As explained earlier in this analysis, if CMVSS No. 223 were to apply to SUTs, 59 percent of new SUTs would be required to have a CMVSS No. 223 guard (see Table A-3, supra). The 41 percent of SUTs that would be excluded from meeting CMVSS No. 223 requirements would be wheels back and low chassis vehicles that have vehicle structure in the rear that could prevent PCI or vehicles with equipment in the rear for which installing rear impact guards may not be practicable and may interfere with equipment operation. Since the extent of underride was determined by the extent of deformation and intrusion of the vehicle, based on our examination of TIFA cases it is likely that some light vehicle crashes into the rear of excluded SUTs that resulted in PCI did not actually underride the truck but sustained PCI because of other circumstances such as crash speed or short front end of the vehicle. Therefore, the target population of light vehicle occupant fatalities with PCI which may be addressed by equipping SUTs with CMVSS No. 223 compliant rear impact guards is estimated to be 19.5 (=33 × 0.59).

Approximately 30 percent of the impacts into the rear of SUTs with PCI are less than or equal to 56 km/h (35 mph) (See Figure A-3 below).

While CMVSS No. 223 requirements are intended for mitigating PCI in light vehicle rear impacts at speeds less than or equal to 56 km/h (35 mph),[64] CMVSS No. 223 rear impact guards may not be able to mitigate all fatalities in such crashes because some of the crashes may be low overlap (30 percent or less).[65] The IIHS data indicated that 8 of the 9 CMVSS No. 223 guards were not able to prevent PCI in a 56 km/h crash with 30 percent overlap of a Chevrolet Malibu. Also, the guards may not be able to prevent fatalities even if PCI is prevented because some fatalities may not be a result of PCI but are due to other circumstances (e.g. unrestrained status of occupants, elderly and other vulnerable occupants) which would be unaffected by an improved rear impact guard.[66]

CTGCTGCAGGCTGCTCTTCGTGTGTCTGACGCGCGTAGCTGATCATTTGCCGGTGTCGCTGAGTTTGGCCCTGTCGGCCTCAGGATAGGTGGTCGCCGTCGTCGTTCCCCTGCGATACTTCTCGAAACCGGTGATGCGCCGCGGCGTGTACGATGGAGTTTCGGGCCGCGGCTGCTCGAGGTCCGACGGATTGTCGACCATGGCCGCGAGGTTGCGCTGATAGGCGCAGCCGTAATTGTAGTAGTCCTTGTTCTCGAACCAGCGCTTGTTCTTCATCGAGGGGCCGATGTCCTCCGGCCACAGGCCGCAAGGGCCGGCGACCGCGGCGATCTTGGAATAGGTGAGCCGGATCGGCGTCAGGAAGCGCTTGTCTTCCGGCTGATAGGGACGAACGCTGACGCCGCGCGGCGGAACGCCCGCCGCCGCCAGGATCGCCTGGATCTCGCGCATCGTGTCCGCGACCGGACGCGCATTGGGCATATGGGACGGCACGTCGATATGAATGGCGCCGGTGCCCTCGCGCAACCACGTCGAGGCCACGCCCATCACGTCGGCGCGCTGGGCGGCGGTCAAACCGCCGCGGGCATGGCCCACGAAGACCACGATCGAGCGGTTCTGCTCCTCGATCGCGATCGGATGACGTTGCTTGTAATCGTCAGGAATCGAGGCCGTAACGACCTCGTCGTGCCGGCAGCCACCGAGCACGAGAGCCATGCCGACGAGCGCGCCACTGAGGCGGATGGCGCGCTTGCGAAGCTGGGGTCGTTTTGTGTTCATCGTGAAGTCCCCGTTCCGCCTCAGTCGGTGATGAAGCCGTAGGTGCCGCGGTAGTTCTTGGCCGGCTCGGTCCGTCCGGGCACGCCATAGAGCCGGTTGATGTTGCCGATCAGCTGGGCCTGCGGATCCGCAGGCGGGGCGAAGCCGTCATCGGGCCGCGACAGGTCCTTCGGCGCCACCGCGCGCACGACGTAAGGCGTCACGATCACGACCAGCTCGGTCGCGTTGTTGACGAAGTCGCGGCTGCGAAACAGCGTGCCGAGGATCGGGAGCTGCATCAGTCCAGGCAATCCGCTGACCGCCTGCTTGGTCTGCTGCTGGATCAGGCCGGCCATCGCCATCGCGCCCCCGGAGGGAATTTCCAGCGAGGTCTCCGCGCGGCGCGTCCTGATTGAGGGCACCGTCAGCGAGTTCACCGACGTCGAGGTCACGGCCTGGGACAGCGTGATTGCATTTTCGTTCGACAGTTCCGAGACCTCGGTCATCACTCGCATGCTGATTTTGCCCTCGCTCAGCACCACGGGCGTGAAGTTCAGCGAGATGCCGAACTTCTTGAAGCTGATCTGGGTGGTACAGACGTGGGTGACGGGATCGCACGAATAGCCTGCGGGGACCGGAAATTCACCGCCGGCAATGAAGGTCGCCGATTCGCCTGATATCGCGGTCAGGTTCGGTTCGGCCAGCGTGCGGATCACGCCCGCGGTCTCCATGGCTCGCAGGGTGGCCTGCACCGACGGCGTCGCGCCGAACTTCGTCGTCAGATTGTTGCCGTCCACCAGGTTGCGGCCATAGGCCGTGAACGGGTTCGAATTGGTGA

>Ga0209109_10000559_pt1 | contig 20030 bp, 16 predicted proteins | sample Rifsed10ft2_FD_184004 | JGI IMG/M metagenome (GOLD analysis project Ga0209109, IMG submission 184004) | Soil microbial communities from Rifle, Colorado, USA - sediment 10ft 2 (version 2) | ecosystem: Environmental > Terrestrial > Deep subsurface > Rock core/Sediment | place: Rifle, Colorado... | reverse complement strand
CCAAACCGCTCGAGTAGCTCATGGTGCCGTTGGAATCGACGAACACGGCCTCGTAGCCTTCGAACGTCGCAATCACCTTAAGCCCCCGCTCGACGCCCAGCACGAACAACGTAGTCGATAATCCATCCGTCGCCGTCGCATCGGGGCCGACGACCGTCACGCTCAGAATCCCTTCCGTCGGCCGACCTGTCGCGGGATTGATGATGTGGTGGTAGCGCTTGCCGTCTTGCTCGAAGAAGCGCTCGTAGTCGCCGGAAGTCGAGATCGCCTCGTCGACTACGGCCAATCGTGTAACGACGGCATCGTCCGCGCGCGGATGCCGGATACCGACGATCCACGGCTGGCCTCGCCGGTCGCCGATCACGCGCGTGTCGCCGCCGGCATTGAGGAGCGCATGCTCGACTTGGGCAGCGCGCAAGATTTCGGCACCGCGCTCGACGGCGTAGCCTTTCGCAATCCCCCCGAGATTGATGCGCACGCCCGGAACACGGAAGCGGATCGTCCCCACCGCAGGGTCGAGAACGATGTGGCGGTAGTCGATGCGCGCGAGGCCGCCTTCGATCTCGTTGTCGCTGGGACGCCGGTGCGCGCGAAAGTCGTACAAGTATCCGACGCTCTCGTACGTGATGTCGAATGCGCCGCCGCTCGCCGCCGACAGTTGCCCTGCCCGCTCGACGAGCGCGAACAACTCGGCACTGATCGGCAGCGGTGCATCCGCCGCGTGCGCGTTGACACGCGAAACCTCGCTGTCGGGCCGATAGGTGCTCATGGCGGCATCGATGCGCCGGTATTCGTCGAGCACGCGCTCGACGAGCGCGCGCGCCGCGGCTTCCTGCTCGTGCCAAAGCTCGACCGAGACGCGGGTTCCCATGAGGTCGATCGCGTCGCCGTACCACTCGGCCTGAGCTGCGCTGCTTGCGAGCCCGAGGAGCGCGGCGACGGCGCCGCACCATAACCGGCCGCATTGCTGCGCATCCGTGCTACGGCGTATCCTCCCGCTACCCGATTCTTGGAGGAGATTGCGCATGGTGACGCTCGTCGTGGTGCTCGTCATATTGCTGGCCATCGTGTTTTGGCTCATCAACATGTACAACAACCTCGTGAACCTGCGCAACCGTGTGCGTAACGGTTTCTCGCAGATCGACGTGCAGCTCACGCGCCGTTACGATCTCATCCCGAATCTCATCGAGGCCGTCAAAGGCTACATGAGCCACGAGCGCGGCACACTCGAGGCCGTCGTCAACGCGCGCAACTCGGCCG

For the purpose of this analysis, NHTSA assumed that CMVSS No. 223 compliant guards on SUTs would be able to prevent about 85% of light vehicle occupant fatalities with PCI in impacts into the rear of SUTs at crash speeds less than or equal to 35 mph. However, since only 30 percent of the target population of light vehicle crashes with PCI into the rear of SUTs are at speeds less than or equal to 56 km/h, CMVSS No. 223 compliant guards would only be effective for a portion of the target population. Therefore NHTSA estimated an overall effectiveness of 25 percent (≉30% × 85%) for CMVSS No. 223 rear impact guards in preventing fatalities in light vehicle crashes into the rear of SUTs.[67] We believe this is an upper estimate of CMVSS No. 223 guard effectiveness in preventing fatalities.[68]

In the final regulatory evaluation for the January 24, 1996 final rule establishing FMVSS Nos. 223 and 224 (61 FR 2004), NHTSA assumed an effectiveness range of 10 to 25 percent for rear impact guards in preventing fatalities in crashes with PCI (all speeds) into the rear of trailers. The 25 percent effectiveness estimated for the current analysis (based on 2008-2009 TIFA data and the IIHS crash test data) is the higher value of the assumed effectiveness range of rear impact guards in the 1996 final rule.

To estimate the incidence and characteristics of nonfatal injuries to light vehicle occupants in impacts to the rear of SUTs resulting in underride, the Start Printed Page 43691agency analyzed the NASS-CDS data files for the years 1999-2012. Specifically, the cases examined were light vehicle frontal impacts into the rear of SUTs with a GVWR greater than or equal to 10,000 lb, where the light vehicle underrides the SUT resulting in PCI of the windshield or A-pillar of the light vehicle.